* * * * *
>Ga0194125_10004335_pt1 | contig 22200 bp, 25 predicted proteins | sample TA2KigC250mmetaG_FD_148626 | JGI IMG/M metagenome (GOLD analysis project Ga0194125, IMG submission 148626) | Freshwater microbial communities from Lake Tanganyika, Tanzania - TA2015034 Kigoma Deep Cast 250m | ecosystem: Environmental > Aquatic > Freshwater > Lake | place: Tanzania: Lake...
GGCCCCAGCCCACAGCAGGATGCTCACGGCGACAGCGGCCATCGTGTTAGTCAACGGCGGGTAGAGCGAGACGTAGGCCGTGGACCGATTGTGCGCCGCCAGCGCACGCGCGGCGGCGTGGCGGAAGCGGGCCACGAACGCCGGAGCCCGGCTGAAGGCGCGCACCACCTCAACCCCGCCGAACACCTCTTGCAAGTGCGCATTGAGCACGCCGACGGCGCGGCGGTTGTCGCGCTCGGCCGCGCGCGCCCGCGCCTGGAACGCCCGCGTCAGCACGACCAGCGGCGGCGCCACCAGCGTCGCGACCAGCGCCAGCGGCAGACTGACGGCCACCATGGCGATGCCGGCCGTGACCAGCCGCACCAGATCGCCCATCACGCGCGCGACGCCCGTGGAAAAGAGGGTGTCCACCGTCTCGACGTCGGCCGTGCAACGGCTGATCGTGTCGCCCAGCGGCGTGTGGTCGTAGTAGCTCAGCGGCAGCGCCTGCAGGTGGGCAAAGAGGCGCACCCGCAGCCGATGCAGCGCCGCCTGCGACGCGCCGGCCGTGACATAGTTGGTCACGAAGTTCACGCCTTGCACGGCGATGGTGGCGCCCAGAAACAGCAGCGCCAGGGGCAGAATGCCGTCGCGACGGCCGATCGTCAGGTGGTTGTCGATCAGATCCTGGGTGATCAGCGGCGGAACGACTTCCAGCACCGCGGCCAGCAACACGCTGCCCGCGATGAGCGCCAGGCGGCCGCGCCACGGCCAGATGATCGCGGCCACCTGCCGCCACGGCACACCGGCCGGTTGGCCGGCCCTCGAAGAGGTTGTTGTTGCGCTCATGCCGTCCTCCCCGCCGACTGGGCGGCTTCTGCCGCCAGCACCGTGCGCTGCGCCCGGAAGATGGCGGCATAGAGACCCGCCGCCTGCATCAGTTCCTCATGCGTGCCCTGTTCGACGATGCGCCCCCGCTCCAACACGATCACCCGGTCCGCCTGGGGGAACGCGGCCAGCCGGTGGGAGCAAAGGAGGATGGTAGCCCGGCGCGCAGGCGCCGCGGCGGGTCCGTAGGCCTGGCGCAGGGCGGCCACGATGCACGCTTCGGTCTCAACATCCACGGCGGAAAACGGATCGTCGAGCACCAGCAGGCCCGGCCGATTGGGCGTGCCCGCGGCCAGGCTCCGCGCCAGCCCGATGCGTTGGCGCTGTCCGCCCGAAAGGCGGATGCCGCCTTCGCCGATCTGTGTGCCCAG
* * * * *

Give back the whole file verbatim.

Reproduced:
>Ga0194125_10004335_pt1 | contig 22200 bp, 25 predicted proteins | sample TA2KigC250mmetaG_FD_148626 | JGI IMG/M metagenome (GOLD analysis project Ga0194125, IMG submission 148626) | Freshwater microbial communities from Lake Tanganyika, Tanzania - TA2015034 Kigoma Deep Cast 250m | ecosystem: Environmental > Aquatic > Freshwater > Lake | place: Tanzania: Lake...
GGCCCCAGCCCACAGCAGGATGCTCACGGCGACAGCGGCCATCGTGTTAGTCAACGGCGGGTAGAGCGAGACGTAGGCCGTGGACCGATTGTGCGCCGCCAGCGCACGCGCGGCGGCGTGGCGGAAGCGGGCCACGAACGCCGGAGCCCGGCTGAAGGCGCGCACCACCTCAACCCCGCCGAACACCTCTTGCAAGTGCGCATTGAGCACGCCGACGGCGCGGCGGTTGTCGCGCTCGGCCGCGCGCGCCCGCGCCTGGAACGCCCGCGTCAGCACGACCAGCGGCGGCGCCACCAGCGTCGCGACCAGCGCCAGCGGCAGACTGACGGCCACCATGGCGATGCCGGCCGTGACCAGCCGCACCAGATCGCCCATCACGCGCGCGACGCCCGTGGAAAAGAGGGTGTCCACCGTCTCGACGTCGGCCGTGCAACGGCTGATCGTGTCGCCCAGCGGCGTGTGGTCGTAGTAGCTCAGCGGCAGCGCCTGCAGGTGGGCAAAGAGGCGCACCCGCAGCCGATGCAGCGCCGCCTGCGACGCGCCGGCCGTGACATAGTTGGTCACGAAGTTCACGCCTTGCACGGCGATGGTGGCGCCCAGAAACAGCAGCGCCAGGGGCAGAATGCCGTCGCGACGGCCGATCGTCAGGTGGTTGTCGATCAGATCCTGGGTGATCAGCGGCGGAACGACTTCCAGCACCGCGGCCAGCAACACGCTGCCCGCGATGAGCGCCAGGCGGCCGCGCCACGGCCAGATGATCGCGGCCACCTGCCGCCACGGCACACCGGCCGGTTGGCCGGCCCTCGAAGAGGTTGTTGTTGCGCTCATGCCGTCCTCCCCGCCGACTGGGCGGCTTCTGCCGCCAGCACCGTGCGCTGCGCCCGGAAGATGGCGGCATAGAGACCCGCCGCCTGCATCAGTTCCTCATGCGTGCCCTGTTCGACGATGCGCCCCCGCTCCAACACGATCACCCGGTCCGCCTGGGGGAACGCGGCCAGCCGGTGGGAGCAAAGGAGGATGGTAGCCCGGCGCGCAGGCGCCGCGGCGGGTCCGTAGGCCTGGCGCAGGGCGGCCACGATGCACGCTTCGGTCTCAACATCCACGGCGGAAAACGGATCGTCGAGCACCAGCAGGCCCGGCCGATTGGGCGTGCCCGCGGCCAGGCTCCGCGCCAGCCCGATGCGTTGGCGCTGTCCGCCCGAAAGGCGGATGCCGCCTTCGCCGATCTGTGTGCCCAG